Aren’t drawers wonderful? They slide into their own crypts, creating homes for just about anything you want to keep, but don’t need to see all of the time. What an ingenious use of space! Almost every room in the house has drawers. Kitchens probably have the most, followed by offices and bedrooms. Even bathrooms hold two or three. Let’s not omit closets; their drawers have replaced what was formerly hanging space for ball gowns or granny dresses. The point here is if you counted up all the drawers in your china cabinet, night tables, dressers, workbenches and buffet, and added that number to the aforementioned, you would be counting in at least the double digit range. I counted 46 in my apartment.
Our question for today is this: How many of those drawers have extension cords living in them? If you estimate a minimum of a half dozen or so, you would not be far off. We like to see ourselves as “household archeologists” detecting the patterns of accumulation that apply to a broad swath of the general population. Extension cords are among the most ubiquitous species of C.R.U.D. that find their way into practically every area of the home. What’s the reason for that?
No double socket wall outlet is capable of handling today’s demands for power without the help of extension cords. They are like little godsends. Cord too short to reach the source? Plug in an extension cord and place the lamp where you want it? Getting a new home theater system for the holidays? Pick up a power bar and add all the components you need? What about your computer? You also need to plug in your printer, speakers, scanner, and external hard drive. Consider all the outlets you need just for charging –your tablet PC, smart phones and MP3 players for openers. Even your kitchen counter probably has four or five small appliances competing for the available outlets. Then there are Christmas lights. If you live in an older dwelling you may find the single outlet per room woefully inadequate. If you reside in newer construction there is typically a more generous supply of outlets.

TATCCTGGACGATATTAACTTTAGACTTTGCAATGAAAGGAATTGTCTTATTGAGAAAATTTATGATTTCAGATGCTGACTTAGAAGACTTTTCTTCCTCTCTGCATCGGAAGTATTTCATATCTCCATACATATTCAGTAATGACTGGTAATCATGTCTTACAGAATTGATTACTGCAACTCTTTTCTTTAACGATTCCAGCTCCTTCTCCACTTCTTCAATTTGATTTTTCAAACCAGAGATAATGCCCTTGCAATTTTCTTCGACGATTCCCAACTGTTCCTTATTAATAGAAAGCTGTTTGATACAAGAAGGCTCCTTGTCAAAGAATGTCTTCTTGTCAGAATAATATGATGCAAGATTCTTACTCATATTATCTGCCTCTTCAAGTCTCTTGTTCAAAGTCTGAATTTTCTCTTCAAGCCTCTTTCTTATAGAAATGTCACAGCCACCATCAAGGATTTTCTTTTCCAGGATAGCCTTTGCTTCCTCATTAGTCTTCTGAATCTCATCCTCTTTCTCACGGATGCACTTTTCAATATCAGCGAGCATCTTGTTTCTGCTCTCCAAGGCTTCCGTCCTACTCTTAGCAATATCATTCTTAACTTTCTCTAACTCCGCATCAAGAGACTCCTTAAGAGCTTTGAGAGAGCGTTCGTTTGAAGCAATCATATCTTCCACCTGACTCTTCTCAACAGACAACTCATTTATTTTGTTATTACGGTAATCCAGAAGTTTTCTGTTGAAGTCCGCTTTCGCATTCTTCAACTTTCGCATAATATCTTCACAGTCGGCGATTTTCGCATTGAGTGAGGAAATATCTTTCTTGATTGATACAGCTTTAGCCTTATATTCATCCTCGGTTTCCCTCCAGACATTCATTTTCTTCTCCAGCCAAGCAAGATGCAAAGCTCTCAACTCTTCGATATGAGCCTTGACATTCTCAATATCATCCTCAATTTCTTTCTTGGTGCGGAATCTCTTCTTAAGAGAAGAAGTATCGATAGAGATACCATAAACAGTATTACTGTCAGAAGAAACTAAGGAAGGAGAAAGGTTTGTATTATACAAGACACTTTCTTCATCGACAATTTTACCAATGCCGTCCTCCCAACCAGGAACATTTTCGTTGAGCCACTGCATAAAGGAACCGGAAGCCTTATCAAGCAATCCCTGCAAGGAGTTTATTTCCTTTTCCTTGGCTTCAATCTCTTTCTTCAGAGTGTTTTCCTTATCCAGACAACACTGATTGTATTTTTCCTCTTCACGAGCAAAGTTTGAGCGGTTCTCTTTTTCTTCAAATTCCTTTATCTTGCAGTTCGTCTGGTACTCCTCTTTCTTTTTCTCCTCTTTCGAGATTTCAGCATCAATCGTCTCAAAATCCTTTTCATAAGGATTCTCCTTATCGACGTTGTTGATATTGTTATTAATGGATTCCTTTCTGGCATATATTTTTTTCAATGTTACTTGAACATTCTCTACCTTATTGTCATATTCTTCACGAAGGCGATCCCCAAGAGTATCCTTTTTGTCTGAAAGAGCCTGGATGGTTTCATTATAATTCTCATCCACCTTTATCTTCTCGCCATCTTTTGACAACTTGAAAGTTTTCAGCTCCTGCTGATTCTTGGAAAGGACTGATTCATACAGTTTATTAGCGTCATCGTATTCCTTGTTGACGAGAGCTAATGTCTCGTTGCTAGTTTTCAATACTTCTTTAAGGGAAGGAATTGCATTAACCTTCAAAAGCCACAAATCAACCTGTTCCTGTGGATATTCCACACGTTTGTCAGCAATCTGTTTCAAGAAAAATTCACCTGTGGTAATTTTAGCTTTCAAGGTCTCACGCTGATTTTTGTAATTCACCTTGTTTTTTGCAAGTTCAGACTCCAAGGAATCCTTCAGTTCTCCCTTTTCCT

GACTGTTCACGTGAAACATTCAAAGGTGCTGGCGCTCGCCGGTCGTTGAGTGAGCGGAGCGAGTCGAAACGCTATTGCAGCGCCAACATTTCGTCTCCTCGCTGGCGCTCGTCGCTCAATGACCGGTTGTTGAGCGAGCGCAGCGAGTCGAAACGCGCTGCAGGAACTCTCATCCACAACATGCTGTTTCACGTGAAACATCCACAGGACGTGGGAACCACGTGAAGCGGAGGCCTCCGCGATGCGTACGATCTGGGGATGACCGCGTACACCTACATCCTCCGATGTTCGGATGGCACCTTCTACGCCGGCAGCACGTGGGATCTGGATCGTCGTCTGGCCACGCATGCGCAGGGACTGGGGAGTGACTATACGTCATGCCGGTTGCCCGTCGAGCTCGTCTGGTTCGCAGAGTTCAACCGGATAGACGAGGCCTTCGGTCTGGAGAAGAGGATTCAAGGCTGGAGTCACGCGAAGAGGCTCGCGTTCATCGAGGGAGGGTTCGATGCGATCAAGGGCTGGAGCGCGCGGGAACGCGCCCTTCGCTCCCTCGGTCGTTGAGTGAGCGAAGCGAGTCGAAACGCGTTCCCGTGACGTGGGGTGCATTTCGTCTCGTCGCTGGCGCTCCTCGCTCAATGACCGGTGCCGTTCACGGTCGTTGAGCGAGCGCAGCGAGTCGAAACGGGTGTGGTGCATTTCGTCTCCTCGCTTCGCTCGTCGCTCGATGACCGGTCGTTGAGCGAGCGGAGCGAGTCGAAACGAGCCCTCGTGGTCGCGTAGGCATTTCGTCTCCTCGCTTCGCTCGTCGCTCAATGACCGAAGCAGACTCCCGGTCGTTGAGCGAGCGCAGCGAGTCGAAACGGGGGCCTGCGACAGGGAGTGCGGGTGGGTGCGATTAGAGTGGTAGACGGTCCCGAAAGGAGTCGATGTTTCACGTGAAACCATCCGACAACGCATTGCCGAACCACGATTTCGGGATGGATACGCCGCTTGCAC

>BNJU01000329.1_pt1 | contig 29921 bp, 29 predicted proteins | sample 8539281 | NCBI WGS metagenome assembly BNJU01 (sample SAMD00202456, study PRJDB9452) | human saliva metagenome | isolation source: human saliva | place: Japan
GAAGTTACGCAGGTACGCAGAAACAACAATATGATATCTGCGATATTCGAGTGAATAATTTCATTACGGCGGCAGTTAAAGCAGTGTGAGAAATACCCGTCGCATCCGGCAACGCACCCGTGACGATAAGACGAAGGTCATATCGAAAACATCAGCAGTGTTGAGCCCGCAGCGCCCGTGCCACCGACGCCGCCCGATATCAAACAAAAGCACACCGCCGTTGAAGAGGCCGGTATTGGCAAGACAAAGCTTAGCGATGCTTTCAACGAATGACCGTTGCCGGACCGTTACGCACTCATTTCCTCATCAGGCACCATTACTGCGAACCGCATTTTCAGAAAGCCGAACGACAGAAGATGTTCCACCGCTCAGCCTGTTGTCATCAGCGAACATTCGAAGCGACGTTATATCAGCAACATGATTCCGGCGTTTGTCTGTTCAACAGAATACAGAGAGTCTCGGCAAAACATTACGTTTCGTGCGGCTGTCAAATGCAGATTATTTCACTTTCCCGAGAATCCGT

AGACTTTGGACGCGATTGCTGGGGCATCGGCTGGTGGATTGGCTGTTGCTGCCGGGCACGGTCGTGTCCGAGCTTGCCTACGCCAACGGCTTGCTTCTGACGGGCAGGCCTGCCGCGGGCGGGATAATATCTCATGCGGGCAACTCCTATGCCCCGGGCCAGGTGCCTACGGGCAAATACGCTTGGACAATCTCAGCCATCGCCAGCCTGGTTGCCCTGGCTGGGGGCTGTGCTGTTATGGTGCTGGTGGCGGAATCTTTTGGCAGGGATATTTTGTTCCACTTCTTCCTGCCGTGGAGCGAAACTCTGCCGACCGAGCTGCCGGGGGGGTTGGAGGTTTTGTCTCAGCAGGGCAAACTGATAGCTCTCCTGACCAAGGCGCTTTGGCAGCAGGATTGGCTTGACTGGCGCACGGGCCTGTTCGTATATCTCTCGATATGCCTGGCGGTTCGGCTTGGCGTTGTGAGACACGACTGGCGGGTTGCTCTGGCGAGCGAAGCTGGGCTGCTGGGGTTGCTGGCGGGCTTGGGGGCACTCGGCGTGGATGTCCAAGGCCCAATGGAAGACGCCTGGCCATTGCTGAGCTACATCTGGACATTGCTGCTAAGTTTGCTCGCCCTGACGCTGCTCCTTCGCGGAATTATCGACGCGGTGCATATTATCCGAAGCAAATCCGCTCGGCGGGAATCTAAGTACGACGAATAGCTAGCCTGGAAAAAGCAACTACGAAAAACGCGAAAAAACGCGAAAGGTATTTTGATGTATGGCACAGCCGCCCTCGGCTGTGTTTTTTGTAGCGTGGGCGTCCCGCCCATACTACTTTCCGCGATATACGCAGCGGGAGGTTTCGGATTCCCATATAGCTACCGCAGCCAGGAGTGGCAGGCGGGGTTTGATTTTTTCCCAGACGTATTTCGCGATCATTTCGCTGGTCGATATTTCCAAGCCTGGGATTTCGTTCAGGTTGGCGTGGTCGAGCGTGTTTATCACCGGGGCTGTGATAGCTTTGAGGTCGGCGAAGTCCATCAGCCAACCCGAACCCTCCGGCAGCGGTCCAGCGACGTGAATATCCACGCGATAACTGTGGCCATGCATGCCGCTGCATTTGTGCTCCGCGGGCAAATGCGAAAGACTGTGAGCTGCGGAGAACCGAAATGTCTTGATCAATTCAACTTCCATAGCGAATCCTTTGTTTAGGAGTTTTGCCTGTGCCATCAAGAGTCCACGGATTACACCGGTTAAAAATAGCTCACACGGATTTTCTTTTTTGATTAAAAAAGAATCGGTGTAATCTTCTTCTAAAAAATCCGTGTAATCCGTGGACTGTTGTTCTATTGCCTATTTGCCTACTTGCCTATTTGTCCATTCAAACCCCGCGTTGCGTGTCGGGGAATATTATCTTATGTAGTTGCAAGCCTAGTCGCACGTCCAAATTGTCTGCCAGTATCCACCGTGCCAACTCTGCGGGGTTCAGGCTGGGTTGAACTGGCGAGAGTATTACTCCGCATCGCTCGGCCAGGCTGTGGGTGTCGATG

Thus far we have established there is a considerable demand, but it does not explain the entire surplus of un-used cords around the house. Like many other examples of C.R.U.D., extension cords fit under the twin umbrellas of “I might need that someday” and “too good to throw away.” Imagine you have replaced cords with either power bars or outlets that triple the number of available sockets. There is nothing wrong with the old cord, so you keep it for some future undetermined use. Other cords may have been upgraded to comply with the necessary power rating – maximum current, wire gauge, and length. There are additional cords, for example, the type used to connect your land line from the phone to the jack in the wall. You keep them all, just in case.
This should not be too hard to remedy. You merely have to look in the drawers, plastic bags, cabinets and shelves in all of the spaces where cords may be cowering. It is not necessary to discard each and everyone, but you need to apply some objective criteria to your weeding. Safety should be of primary concern. Thinner gauge older extension cords can overheat and cause fires or cause shocks. Examine your collection for wear and tear on the insulation. Get rid of cords that may have belonged to a power tool or device you no longer own, like those really thick printer cables that pre-dated the era of the USB. You can certainly donate excess cords if you have too many of any single type or length. There is probably not too much need for the variety that only handle a two-pronged plug. Your other option is to unplug from everything, but that would be too much of a challenge.